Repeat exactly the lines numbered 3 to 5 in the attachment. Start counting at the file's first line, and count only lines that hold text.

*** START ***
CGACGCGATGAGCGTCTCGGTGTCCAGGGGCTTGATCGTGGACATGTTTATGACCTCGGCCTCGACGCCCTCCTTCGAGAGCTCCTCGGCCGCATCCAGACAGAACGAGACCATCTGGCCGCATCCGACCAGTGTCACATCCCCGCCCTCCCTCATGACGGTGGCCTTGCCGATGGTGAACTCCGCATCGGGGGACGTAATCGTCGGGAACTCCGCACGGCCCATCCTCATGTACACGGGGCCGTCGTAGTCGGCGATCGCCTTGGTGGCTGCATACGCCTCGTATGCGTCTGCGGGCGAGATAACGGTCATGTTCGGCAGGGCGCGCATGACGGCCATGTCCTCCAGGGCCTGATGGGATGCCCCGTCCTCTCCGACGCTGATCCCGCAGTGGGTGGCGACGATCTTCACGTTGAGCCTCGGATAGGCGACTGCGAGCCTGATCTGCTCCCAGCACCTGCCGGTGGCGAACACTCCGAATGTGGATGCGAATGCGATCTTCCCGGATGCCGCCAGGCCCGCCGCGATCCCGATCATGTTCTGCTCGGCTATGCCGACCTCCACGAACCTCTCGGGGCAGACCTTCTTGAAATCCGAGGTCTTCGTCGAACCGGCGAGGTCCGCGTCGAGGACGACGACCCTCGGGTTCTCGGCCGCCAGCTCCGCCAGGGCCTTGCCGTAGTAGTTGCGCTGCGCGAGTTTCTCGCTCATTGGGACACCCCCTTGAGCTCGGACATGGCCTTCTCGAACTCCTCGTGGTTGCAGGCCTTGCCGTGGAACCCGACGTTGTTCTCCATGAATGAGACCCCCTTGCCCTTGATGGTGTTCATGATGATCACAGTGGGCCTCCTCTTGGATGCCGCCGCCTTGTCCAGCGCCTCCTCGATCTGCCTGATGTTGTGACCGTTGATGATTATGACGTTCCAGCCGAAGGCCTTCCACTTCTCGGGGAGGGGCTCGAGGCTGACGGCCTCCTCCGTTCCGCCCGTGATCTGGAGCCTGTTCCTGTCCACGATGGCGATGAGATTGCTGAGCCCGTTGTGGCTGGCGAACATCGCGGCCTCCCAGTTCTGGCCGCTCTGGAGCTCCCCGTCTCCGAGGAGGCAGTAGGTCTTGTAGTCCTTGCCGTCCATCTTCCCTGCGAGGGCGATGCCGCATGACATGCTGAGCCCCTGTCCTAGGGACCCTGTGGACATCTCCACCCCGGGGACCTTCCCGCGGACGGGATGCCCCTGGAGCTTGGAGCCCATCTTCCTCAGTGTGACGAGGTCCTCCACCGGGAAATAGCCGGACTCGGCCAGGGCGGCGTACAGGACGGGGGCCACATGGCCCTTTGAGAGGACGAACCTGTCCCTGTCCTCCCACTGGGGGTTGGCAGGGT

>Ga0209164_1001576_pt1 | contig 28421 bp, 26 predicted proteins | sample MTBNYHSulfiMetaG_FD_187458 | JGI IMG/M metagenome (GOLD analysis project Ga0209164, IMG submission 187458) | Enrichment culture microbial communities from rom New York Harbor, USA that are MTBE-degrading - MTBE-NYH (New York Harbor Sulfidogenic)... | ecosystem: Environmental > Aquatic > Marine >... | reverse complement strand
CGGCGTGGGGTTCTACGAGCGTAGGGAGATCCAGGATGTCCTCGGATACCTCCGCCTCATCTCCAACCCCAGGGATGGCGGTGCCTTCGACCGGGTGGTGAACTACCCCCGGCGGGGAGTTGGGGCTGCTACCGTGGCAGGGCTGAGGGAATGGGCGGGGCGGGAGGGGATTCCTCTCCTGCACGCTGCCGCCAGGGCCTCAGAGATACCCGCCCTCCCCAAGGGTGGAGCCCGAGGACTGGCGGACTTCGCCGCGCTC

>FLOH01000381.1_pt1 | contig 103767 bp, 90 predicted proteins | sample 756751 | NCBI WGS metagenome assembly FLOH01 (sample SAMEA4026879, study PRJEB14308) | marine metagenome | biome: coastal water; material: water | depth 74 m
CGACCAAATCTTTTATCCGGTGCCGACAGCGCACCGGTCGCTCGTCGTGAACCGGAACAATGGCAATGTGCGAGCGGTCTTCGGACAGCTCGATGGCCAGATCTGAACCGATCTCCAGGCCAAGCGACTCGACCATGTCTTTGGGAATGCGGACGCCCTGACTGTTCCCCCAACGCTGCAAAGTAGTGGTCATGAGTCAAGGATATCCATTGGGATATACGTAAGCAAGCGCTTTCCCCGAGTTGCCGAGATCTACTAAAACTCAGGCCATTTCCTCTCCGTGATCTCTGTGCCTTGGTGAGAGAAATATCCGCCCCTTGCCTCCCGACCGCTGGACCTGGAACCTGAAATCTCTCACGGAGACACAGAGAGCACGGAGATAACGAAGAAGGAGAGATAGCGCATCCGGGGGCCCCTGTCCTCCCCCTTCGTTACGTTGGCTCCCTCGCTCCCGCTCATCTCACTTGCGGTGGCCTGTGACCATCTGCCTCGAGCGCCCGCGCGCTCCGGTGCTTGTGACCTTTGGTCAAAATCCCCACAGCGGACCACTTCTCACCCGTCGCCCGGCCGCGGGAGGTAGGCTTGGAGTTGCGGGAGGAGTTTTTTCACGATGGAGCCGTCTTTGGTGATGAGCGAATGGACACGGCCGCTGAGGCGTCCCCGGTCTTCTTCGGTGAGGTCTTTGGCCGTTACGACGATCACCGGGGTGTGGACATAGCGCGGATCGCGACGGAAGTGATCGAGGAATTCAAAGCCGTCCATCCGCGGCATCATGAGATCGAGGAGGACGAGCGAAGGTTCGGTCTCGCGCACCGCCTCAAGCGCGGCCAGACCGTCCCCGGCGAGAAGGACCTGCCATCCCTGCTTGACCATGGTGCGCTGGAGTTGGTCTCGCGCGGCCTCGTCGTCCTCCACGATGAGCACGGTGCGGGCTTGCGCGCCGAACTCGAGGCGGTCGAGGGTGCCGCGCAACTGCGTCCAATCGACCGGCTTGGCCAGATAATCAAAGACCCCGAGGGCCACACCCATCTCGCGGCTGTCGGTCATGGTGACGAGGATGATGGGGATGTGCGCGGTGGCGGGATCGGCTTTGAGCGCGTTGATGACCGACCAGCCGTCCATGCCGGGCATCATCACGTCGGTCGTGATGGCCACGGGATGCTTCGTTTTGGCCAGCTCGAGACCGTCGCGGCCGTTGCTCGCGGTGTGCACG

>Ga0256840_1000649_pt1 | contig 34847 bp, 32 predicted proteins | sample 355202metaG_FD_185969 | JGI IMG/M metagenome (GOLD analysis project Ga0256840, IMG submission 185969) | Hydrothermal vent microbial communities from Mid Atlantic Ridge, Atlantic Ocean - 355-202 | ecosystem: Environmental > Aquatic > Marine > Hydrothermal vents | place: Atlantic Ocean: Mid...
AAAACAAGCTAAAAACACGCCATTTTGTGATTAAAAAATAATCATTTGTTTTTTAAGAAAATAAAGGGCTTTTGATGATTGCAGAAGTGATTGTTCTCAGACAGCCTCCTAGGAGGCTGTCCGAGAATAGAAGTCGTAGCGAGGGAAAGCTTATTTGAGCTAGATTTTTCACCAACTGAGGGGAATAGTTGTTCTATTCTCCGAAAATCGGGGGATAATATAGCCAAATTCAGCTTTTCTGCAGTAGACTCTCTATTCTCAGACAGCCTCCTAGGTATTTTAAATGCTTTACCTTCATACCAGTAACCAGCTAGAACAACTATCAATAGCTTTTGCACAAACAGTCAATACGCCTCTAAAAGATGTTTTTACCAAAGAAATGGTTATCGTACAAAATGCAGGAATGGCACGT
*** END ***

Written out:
CGGCGTGGGGTTCTACGAGCGTAGGGAGATCCAGGATGTCCTCGGATACCTCCGCCTCATCTCCAACCCCAGGGATGGCGGTGCCTTCGACCGGGTGGTGAACTACCCCCGGCGGGGAGTTGGGGCTGCTACCGTGGCAGGGCTGAGGGAATGGGCGGGGCGGGAGGGGATTCCTCTCCTGCACGCTGCCGCCAGGGCCTCAGAGATACCCGCCCTCCCCAAGGGTGGAGCCCGAGGACTGGCGGACTTCGCCGCGCTC

>FLOH01000381.1_pt1 | contig 103767 bp, 90 predicted proteins | sample 756751 | NCBI WGS metagenome assembly FLOH01 (sample SAMEA4026879, study PRJEB14308) | marine metagenome | biome: coastal water; material: water | depth 74 m
CGACCAAATCTTTTATCCGGTGCCGACAGCGCACCGGTCGCTCGTCGTGAACCGGAACAATGGCAATGTGCGAGCGGTCTTCGGACAGCTCGATGGCCAGATCTGAACCGATCTCCAGGCCAAGCGACTCGACCATGTCTTTGGGAATGCGGACGCCCTGACTGTTCCCCCAACGCTGCAAAGTAGTGGTCATGAGTCAAGGATATCCATTGGGATATACGTAAGCAAGCGCTTTCCCCGAGTTGCCGAGATCTACTAAAACTCAGGCCATTTCCTCTCCGTGATCTCTGTGCCTTGGTGAGAGAAATATCCGCCCCTTGCCTCCCGACCGCTGGACCTGGAACCTGAAATCTCTCACGGAGACACAGAGAGCACGGAGATAACGAAGAAGGAGAGATAGCGCATCCGGGGGCCCCTGTCCTCCCCCTTCGTTACGTTGGCTCCCTCGCTCCCGCTCATCTCACTTGCGGTGGCCTGTGACCATCTGCCTCGAGCGCCCGCGCGCTCCGGTGCTTGTGACCTTTGGTCAAAATCCCCACAGCGGACCACTTCTCACCCGTCGCCCGGCCGCGGGAGGTAGGCTTGGAGTTGCGGGAGGAGTTTTTTCACGATGGAGCCGTCTTTGGTGATGAGCGAATGGACACGGCCGCTGAGGCGTCCCCGGTCTTCTTCGGTGAGGTCTTTGGCCGTTACGACGATCACCGGGGTGTGGACATAGCGCGGATCGCGACGGAAGTGATCGAGGAATTCAAAGCCGTCCATCCGCGGCATCATGAGATCGAGGAGGACGAGCGAAGGTTCGGTCTCGCGCACCGCCTCAAGCGCGGCCAGACCGTCCCCGGCGAGAAGGACCTGCCATCCCTGCTTGACCATGGTGCGCTGGAGTTGGTCTCGCGCGGCCTCGTCGTCCTCCACGATGAGCACGGTGCGGGCTTGCGCGCCGAACTCGAGGCGGTCGAGGGTGCCGCGCAACTGCGTCCAATCGACCGGCTTGGCCAGATAATCAAAGACCCCGAGGGCCACACCCATCTCGCGGCTGTCGGTCATGGTGACGAGGATGATGGGGATGTGCGCGGTGGCGGGATCGGCTTTGAGCGCGTTGATGACCGACCAGCCGTCCATGCCGGGCATCATCACGTCGGTCGTGATGGCCACGGGATGCTTCGTTTTGGCCAGCTCGAGACCGTCGCGGCCGTTGCTCGCGGTGTGCACG